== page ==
- Put the test record on the turntable and play the anti-skating test track, which typically features a continuous, unmodulated groove. Carefully observe the stylus using the magnifying glass to see if it remains centered in the groove.
- If the stylus stays centered in the groove without drifting toward the center or the edge of the record, your anti-skating is likely set correctly. However, if the stylus drifts, it’s time to adjust the anti-skating.
- Using the anti-skating adjustment tool specific to your turntable, gently increase or decrease the anti-skating force. The goal is to achieve a balanced force that keeps the stylus centered in the groove.
- Recheck the anti-skating. Play the test record again and observe the stylus’s position in the groove using the magnifying glass. Repeat steps 5 and 6 until the stylus remains centered during playback.
- Use the tracking angle gauge to ensure your cartridge and tonearm are properly aligned. This will help optimize the overall performance of your turntable, including anti-skating.
These steps have been proven by the time and years of my work with various models of turntables.
Common turntable anti-skating issues and troubleshooting
Inconsistent anti-skating performance
One of the common issues you may encounter is inconsistent anti-skating performance, where the stylus seems to stay centered in the groove during certain parts of the record but not in others. This could lead to channel imbalance and distortion during specific sections of the record.
To do away with this issue, here is what I recommend you do. First, make sure your turntable is leveled and the tracking force is set according to the cartridge manufacturer’s recommendations. If the issue persists, clean your stylus and records, as dirt or debris can cause inconsistent tracking. Additionally, inspect your records for any visible warps. They can also impact the stylus’s ability to maintain consistent contact with the groove.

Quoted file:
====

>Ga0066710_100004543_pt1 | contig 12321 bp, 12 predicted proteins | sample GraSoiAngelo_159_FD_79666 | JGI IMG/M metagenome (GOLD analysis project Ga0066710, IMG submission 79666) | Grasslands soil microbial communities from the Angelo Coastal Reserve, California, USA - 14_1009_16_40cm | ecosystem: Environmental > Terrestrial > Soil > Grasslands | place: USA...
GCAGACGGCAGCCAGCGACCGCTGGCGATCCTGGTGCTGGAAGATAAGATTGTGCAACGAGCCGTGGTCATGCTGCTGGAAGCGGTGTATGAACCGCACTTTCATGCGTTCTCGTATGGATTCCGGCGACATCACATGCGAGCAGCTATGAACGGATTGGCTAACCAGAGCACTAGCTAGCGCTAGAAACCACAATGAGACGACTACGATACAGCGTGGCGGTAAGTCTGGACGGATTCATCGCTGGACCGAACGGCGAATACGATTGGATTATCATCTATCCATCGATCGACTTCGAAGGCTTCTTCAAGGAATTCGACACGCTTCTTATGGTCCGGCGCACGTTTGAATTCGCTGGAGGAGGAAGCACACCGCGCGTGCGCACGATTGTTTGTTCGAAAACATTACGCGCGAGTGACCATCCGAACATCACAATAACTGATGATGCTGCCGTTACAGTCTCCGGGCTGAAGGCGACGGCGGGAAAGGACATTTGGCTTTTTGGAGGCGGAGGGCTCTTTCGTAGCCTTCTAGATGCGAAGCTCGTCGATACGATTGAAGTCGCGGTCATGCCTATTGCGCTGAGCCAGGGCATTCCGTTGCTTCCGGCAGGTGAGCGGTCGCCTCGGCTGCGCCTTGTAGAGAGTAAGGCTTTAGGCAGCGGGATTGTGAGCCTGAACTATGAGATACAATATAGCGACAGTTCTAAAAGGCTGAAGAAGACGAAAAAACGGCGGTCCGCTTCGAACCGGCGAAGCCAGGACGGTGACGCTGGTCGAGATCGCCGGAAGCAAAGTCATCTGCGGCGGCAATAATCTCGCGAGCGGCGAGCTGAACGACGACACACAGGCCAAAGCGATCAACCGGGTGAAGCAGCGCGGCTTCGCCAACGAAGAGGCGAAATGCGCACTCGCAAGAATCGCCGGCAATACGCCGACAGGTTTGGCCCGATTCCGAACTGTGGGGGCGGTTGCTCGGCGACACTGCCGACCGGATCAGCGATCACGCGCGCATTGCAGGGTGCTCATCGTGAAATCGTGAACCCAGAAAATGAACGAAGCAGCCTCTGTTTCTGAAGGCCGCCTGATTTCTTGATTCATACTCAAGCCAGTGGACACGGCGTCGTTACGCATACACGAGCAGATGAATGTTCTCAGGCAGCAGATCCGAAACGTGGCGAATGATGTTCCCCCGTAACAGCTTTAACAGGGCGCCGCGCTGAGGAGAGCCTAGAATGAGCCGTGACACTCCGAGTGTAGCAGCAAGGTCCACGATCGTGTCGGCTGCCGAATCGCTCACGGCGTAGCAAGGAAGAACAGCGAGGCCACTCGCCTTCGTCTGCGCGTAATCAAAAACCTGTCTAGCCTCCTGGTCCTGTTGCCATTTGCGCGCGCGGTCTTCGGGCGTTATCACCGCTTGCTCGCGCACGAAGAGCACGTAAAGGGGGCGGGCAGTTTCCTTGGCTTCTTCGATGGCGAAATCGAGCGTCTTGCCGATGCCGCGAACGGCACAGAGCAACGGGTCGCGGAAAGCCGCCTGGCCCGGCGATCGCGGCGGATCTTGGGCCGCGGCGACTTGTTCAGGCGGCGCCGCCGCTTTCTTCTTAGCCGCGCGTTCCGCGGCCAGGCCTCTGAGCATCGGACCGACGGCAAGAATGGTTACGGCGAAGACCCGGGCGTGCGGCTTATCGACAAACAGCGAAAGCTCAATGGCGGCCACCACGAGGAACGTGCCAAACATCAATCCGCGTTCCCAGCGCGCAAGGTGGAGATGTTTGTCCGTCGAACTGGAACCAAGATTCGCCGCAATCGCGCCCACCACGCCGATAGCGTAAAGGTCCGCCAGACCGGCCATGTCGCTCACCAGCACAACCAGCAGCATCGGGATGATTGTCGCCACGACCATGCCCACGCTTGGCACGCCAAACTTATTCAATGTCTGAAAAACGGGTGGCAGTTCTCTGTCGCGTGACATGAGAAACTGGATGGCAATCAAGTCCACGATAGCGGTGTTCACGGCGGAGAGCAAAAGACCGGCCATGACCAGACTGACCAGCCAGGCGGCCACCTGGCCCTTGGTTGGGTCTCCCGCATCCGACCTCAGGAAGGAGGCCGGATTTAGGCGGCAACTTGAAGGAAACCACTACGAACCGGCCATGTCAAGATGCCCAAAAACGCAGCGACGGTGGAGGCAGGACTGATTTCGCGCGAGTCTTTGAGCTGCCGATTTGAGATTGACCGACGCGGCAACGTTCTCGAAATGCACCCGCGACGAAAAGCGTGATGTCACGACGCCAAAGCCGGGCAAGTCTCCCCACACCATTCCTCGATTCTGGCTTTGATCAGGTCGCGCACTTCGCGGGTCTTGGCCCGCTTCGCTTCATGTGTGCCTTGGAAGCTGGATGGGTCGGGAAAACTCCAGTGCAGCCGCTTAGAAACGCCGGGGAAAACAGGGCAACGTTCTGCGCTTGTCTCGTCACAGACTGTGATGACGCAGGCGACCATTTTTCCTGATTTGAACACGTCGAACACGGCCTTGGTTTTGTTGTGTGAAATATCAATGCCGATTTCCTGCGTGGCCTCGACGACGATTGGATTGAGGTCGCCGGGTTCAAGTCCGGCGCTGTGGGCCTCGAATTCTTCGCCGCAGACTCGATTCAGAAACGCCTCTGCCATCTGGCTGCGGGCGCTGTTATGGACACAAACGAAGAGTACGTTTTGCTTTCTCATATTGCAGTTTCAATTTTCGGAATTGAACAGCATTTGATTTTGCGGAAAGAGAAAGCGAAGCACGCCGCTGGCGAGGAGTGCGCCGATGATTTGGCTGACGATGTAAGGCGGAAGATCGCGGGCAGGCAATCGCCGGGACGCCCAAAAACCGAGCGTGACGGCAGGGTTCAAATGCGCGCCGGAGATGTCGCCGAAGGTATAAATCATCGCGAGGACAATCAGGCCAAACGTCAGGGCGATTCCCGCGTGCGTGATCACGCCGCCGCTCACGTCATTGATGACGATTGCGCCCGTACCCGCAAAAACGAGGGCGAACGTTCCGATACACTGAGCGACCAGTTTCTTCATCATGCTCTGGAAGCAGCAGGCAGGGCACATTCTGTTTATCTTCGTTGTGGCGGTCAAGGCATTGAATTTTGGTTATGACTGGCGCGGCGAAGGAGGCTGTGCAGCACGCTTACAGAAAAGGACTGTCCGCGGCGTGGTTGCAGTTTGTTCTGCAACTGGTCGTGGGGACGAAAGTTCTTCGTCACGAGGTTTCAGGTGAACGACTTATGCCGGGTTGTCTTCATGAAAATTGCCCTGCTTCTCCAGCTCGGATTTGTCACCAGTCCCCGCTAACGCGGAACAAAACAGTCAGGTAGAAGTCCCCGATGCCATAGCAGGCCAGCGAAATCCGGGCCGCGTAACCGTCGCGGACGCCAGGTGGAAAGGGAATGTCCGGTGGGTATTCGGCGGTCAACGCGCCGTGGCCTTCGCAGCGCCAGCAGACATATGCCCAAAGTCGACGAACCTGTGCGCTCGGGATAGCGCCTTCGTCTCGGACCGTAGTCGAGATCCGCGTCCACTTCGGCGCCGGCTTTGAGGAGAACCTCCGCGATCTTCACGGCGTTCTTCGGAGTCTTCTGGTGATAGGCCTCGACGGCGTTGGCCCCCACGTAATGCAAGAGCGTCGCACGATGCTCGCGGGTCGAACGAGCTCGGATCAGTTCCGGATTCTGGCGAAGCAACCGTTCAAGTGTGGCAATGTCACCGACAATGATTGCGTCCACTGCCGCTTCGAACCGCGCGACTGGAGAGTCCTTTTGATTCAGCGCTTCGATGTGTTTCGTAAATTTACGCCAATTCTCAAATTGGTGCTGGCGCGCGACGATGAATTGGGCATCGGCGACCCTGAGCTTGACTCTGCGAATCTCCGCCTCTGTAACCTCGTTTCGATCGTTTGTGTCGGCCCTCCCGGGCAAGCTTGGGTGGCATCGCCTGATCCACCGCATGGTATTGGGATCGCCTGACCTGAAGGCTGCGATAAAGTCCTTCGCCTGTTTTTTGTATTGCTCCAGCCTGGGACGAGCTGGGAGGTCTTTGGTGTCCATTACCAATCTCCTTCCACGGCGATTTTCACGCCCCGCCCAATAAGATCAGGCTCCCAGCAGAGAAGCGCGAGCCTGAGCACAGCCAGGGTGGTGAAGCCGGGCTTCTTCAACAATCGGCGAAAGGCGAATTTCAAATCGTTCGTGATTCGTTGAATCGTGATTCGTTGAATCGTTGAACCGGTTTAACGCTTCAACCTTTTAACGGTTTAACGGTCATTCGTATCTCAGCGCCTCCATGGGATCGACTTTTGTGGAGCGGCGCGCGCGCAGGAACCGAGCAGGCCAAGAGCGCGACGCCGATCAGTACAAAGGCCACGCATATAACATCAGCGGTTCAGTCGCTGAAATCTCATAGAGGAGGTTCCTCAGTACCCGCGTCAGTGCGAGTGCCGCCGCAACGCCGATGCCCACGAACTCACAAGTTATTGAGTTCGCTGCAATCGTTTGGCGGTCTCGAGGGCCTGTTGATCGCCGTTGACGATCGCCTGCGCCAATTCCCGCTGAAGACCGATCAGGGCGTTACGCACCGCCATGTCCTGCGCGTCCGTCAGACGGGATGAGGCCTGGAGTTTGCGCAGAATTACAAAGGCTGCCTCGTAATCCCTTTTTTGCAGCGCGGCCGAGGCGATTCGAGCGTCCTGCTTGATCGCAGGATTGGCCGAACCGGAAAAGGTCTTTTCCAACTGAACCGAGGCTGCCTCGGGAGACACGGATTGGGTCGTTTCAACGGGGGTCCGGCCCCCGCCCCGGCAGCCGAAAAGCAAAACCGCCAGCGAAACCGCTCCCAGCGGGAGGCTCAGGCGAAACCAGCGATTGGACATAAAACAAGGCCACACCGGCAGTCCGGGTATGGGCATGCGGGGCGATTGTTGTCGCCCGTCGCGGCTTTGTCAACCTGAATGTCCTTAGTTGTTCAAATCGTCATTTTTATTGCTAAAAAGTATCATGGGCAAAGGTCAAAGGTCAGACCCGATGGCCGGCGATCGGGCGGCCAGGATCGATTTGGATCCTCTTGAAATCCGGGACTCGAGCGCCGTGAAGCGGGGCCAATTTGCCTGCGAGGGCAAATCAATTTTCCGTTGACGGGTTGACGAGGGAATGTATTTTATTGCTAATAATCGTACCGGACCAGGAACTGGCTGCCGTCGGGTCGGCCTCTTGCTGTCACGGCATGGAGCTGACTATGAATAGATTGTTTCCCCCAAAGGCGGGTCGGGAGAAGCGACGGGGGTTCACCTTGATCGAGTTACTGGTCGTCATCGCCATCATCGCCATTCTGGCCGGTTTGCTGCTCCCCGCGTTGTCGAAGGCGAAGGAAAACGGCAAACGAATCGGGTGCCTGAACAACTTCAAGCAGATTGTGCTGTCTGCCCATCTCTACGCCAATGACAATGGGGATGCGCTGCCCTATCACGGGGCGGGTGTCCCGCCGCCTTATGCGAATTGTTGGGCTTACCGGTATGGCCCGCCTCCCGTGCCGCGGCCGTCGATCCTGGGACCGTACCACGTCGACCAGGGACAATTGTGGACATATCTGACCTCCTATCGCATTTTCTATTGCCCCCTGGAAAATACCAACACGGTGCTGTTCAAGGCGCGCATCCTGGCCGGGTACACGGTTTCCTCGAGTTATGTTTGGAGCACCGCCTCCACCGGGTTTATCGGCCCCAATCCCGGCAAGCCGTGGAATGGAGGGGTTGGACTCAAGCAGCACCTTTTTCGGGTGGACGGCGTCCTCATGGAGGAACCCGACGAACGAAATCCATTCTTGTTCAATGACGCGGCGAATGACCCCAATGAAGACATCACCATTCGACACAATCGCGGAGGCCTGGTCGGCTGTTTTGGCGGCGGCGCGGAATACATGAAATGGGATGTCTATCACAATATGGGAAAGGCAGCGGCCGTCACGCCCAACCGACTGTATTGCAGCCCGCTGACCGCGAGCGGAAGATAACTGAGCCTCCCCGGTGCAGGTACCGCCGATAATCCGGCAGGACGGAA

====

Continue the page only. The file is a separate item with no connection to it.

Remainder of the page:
Excessive anti-skating force
You may also face an issue of excessive anti-skating force, which pushes the stylus outward during playback. This excessive force can lead to channel imbalance, distortion, and even damage to the outer groove walls of your records.
To address this problem, check the anti-skating setting on your turntable and adjust it as per the manufacturer’s guidelines. If the problem continues, ensure that your tonearm’s bearings are functioning smoothly and are free from dirt or debris that could hinder their movement.
Insufficient anti-skating force
When the stylus tends to drift inward toward the center of the record, it means that its anti-skating force is insufficient. As a result, this may introduce channel imbalance, distortion, and wear on the inner groove walls of your records.
To fix this, adjust the anti-skating setting on your turntable according to the manufacturer’s guidelines. If the issue persists, inspect the tonearm’s bearings, ensuring they are functioning smoothly and free from dirt or debris. This should help you stop your record player from skating.
Damaged or worn stylus
A damaged or worn stylus can also give rise to various anti-skating issues, as it may struggle to track the record groove accurately.
Use a magnifying glass to examine your stylus for any visible signs of wear or damage. If you find any issues, it’s time to replace the stylus. Additionally, remember to clean your stylus regularly to remove any dirt or debris that could affect its performance. Proper maintenance and anti-skate calibration will ensure optimal performance and an enjoyable listening experience.